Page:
Mechanics and Mates

I woke on the Tuesday morning tempted to sack off the Landy repairs until later in the week. Very tempted. Three things stopped me: first and foremost that it was a terrible idea, wouldn’t do the car any good and the job needed doing so we should do it. Second, the weather forecast, for while Tuesday was dry and glorious sunshine, it wasn’t supposed to stay that way all week and having to faff under the bonnet in the pissing rain didn’t appeal. Thirdly, i’d mentioned to Simon that i’m really not conditioned for multiple days in a row at the moment and woke creaking and aching. Although that was also motivation not to get this job done…

So we sucked it up, and got the tools out. After all, this job isn’t a big one, i’d done it before and knew exactly what to do so we could quickly faff with spanners and head out in the afternoon. [For those of a mechanical bent, the problem was that the front section of the exhaust had slipped off the manifold. All we needed to do was slacken off the nuts to the middle section, push it back up into place and tighten everything back up. Or so i thought]

Bolts slack, i pushed the exhaust back into place and we started to tighten the nuts again. Just a quick test, i started the engine and we watched, disappointed and slightly perplexed, as the exhaust slowly slipped down again.


All of a sudden, i had the same feeling of dread and fear that had engulfed me in that small park in Bayreuth, Germany three years previous. Our fix didn’t work and if we couldn’t find one that would, we were, to put it bluntly, fucked.

I phoned my dad for advice and was told to pack out the manifold with an old dog food tin. Lacking in options and needing a working vehicle, i set to the tin and mangled it with a Leatherman, cutting a section of thin metal to plug the gap. It took a while, Leatherman tools not being ideal for this job but eventually we had it in place and tightened everything up. Test: fail. Shit.

While i’d been cutting away though, Simon had spotted something i’d half noticed a little earlier: a bracket, half way down the vertical section of the exhaust. It was broken on one side, with a bolt in the engine block doing absolutely nothing. The side of the bracket still in tact, meanwhile, was lacking it’s bolt. I phoned home for more advice. Of course the bracket holds it up! The manifold clamp is nowhere near strong enough to hold it in place! Of course.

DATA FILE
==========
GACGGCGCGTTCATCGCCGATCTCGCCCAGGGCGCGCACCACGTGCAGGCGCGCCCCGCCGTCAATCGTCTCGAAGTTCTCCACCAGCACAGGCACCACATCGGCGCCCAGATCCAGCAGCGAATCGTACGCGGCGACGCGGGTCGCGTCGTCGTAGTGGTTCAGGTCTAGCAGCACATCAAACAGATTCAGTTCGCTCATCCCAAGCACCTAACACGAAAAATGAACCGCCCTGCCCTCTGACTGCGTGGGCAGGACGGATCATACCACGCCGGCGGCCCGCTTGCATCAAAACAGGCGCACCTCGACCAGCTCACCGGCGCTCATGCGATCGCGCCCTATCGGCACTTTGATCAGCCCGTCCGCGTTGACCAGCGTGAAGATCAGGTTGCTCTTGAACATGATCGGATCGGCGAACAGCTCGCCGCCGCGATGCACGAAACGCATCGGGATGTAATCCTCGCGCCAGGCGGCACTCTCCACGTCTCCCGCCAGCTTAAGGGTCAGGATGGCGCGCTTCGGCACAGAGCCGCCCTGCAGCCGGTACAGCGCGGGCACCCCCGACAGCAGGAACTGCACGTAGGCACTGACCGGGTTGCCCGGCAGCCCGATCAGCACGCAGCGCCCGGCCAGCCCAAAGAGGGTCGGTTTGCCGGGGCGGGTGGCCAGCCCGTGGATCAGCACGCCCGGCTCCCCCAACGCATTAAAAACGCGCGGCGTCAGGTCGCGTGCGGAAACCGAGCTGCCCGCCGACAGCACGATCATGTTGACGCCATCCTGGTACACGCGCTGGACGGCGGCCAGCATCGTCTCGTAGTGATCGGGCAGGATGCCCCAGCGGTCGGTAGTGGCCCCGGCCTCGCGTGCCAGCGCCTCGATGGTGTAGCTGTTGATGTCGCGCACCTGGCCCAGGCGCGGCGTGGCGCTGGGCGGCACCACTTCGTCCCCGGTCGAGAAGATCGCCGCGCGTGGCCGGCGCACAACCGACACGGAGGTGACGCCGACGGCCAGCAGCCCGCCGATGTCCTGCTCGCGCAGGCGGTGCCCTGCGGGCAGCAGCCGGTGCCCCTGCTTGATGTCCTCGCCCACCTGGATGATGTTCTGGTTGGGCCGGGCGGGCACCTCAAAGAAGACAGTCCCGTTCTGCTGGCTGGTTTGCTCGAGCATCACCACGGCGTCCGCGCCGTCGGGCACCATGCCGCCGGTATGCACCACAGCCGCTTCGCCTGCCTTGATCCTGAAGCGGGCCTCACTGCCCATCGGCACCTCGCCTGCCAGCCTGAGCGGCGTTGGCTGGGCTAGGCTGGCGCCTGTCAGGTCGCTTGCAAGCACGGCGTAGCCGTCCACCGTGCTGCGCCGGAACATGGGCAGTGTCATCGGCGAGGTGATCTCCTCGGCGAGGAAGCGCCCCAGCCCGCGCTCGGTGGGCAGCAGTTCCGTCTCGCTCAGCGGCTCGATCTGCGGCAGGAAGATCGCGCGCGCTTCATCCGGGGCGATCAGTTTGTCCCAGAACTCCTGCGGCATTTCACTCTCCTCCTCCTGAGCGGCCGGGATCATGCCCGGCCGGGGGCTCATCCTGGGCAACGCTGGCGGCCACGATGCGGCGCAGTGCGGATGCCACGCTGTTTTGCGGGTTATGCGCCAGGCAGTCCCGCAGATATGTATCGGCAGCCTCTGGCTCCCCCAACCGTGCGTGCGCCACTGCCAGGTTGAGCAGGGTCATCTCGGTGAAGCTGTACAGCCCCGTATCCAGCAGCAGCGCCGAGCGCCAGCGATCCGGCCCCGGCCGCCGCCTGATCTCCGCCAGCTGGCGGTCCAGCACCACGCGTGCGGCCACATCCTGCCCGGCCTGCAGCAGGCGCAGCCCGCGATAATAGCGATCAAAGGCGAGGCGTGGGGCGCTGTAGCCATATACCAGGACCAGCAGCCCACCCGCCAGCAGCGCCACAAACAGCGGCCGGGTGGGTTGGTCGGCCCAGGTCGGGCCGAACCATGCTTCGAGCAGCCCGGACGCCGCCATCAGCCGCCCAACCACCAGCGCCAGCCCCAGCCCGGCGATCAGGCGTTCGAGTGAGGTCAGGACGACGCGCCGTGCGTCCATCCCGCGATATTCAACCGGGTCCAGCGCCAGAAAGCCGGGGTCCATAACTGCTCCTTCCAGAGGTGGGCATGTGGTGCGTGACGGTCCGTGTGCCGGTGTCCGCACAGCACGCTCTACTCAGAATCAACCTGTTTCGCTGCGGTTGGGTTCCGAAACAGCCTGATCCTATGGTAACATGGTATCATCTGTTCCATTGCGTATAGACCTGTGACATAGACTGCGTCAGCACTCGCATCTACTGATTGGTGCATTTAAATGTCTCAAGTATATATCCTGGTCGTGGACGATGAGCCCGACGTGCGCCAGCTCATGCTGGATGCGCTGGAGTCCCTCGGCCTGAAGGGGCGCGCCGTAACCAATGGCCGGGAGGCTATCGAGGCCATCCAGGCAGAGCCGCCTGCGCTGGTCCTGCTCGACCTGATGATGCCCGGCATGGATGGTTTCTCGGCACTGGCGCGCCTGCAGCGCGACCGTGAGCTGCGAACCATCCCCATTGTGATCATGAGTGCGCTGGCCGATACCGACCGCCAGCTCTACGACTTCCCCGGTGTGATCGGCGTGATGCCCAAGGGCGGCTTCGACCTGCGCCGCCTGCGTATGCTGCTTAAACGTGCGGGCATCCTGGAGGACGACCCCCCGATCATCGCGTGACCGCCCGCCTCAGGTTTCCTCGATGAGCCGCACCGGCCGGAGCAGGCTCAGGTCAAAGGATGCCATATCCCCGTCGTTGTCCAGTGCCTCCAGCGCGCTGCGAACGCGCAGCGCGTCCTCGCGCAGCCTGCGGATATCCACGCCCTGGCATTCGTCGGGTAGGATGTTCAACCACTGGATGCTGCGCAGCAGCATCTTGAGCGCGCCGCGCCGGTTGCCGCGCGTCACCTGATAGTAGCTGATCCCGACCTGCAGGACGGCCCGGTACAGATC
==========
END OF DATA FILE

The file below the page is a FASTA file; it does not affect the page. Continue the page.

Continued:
So we pulled the bolt out and tried it in the other side. After ten to fifteen minutes of attempting to get the blasted thing started, we both agreed we needed a smaller bolt. Shit.

Thankfully, this wasn’t Southern Germany, this was Fontainebleau and my local knowledge was substantially better than anywhere else in Europe. For future reference, reader, if you ever need one, there is a hardware shop in Milly la Foret, next to the Intermarche. So, packing everything we might need for our days activities, that is now where we headed.

By this time, it was around 12:30 and we arrived to find the shop closed, but only until 2:00. What followed was an hour and a half of worry, cigarettes and pizza while we sat eagerly waiting the shutters to go up, while i pondered how bad this could potentially be. Thankfully, we had no need to worry.

Two o’clock came and we headed in, Simon asking for a fractionally smaller bolt while i searched around. We found one, were graciously offered it gratuit, and headed back to the car park to finish the job. Excited now at the prospect of our newfound mechanical expertise, the tools again came out, the new bolt fitted and on our test, the entire thing stayed exactly where it should. We’d done it! and were thrilled.

I phoned dad back to tell him. “Hey dad, we fixed it!”

“You fixed it?!” I will never forget the surprise in his voice. Or let him forget it either.

Suddenly buoyed by our success, we headed straight out to Franchard Isatis, listening intently to unimportant noises and creaks. Thankfully, we didn’t put up with it for long, Isatis not being a far drive, and pulled pads from the car. The objective for the day: Divine Decadence 7b+